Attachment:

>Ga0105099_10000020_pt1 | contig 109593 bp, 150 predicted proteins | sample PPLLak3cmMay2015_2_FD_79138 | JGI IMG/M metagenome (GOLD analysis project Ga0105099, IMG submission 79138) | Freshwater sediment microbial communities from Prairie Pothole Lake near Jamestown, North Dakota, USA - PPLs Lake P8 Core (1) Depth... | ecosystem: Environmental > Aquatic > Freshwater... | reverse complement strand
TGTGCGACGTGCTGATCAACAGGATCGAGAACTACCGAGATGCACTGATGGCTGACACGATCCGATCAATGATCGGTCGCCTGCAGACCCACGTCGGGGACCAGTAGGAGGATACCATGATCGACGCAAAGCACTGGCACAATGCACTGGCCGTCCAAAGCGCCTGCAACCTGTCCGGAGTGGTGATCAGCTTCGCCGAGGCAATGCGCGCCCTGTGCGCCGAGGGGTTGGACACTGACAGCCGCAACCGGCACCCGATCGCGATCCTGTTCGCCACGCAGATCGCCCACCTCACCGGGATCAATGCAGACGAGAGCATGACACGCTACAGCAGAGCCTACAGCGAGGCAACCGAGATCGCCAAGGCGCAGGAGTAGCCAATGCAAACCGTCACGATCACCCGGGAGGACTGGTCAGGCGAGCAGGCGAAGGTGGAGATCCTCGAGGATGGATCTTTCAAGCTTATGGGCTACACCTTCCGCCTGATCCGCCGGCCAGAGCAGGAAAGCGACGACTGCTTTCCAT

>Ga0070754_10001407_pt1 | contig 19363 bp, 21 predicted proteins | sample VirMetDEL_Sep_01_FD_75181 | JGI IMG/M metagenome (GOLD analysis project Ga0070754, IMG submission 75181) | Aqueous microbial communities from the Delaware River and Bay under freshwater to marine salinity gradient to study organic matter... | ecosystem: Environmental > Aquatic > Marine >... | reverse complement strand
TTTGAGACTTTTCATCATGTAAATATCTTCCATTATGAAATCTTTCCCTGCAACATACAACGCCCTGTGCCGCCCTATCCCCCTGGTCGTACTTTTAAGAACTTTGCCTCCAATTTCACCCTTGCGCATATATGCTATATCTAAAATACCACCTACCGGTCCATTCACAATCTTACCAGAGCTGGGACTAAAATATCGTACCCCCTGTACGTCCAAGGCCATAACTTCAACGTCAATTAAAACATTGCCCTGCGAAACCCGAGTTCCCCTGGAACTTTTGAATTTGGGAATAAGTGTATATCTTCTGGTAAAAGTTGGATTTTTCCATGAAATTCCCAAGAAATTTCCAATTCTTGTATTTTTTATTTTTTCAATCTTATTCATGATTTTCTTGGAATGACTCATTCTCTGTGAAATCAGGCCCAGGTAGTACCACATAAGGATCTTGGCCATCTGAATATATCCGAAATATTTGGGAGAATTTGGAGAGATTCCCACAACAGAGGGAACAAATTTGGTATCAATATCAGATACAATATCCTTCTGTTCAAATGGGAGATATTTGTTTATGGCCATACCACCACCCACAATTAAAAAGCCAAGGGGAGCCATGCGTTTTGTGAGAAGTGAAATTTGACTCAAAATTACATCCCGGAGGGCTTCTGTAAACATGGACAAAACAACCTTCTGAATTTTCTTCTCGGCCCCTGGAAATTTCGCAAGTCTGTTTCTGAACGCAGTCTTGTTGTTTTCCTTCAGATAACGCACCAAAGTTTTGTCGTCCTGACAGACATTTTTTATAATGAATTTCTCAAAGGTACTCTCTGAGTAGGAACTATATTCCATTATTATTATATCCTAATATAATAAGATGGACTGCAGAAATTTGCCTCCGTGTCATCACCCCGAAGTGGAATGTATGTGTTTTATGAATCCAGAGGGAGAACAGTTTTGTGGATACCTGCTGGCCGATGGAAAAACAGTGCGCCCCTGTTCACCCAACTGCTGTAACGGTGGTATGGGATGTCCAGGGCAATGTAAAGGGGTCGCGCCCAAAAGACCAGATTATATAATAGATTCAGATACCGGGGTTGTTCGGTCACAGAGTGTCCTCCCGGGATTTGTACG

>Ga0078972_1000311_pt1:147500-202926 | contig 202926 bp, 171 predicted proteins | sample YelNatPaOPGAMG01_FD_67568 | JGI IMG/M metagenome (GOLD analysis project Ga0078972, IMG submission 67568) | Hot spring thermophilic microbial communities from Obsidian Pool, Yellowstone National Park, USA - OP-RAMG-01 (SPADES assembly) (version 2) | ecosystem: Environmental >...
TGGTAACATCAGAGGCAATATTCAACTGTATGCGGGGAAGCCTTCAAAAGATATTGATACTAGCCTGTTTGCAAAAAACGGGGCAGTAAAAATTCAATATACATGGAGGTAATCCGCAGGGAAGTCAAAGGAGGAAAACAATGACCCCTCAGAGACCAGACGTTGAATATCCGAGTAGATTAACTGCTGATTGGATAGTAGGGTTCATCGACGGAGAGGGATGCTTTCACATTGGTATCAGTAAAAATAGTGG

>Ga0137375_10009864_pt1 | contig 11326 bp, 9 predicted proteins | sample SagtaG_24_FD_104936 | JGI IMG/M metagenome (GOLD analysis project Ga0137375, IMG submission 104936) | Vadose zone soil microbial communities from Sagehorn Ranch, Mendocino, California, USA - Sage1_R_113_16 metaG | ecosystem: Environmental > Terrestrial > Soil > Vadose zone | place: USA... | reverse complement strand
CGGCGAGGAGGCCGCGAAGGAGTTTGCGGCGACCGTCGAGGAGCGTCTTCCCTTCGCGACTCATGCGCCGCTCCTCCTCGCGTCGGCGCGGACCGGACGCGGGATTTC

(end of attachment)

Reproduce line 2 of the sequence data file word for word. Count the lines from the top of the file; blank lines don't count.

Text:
TGTGCGACGTGCTGATCAACAGGATCGAGAACTACCGAGATGCACTGATGGCTGACACGATCCGATCAATGATCGGTCGCCTGCAGACCCACGTCGGGGACCAGTAGGAGGATACCATGATCGACGCAAAGCACTGGCACAATGCACTGGCCGTCCAAAGCGCCTGCAACCTGTCCGGAGTGGTGATCAGCTTCGCCGAGGCAATGCGCGCCCTGTGCGCCGAGGGGTTGGACACTGACAGCCGCAACCGGCACCCGATCGCGATCCTGTTCGCCACGCAGATCGCCCACCTCACCGGGATCAATGCAGACGAGAGCATGACACGCTACAGCAGAGCCTACAGCGAGGCAACCGAGATCGCCAAGGCGCAGGAGTAGCCAATGCAAACCGTCACGATCACCCGGGAGGACTGGTCAGGCGAGCAGGCGAAGGTGGAGATCCTCGAGGATGGATCTTTCAAGCTTATGGGCTACACCTTCCGCCTGATCCGCCGGCCAGAGCAGGAAAGCGACGACTGCTTTCCAT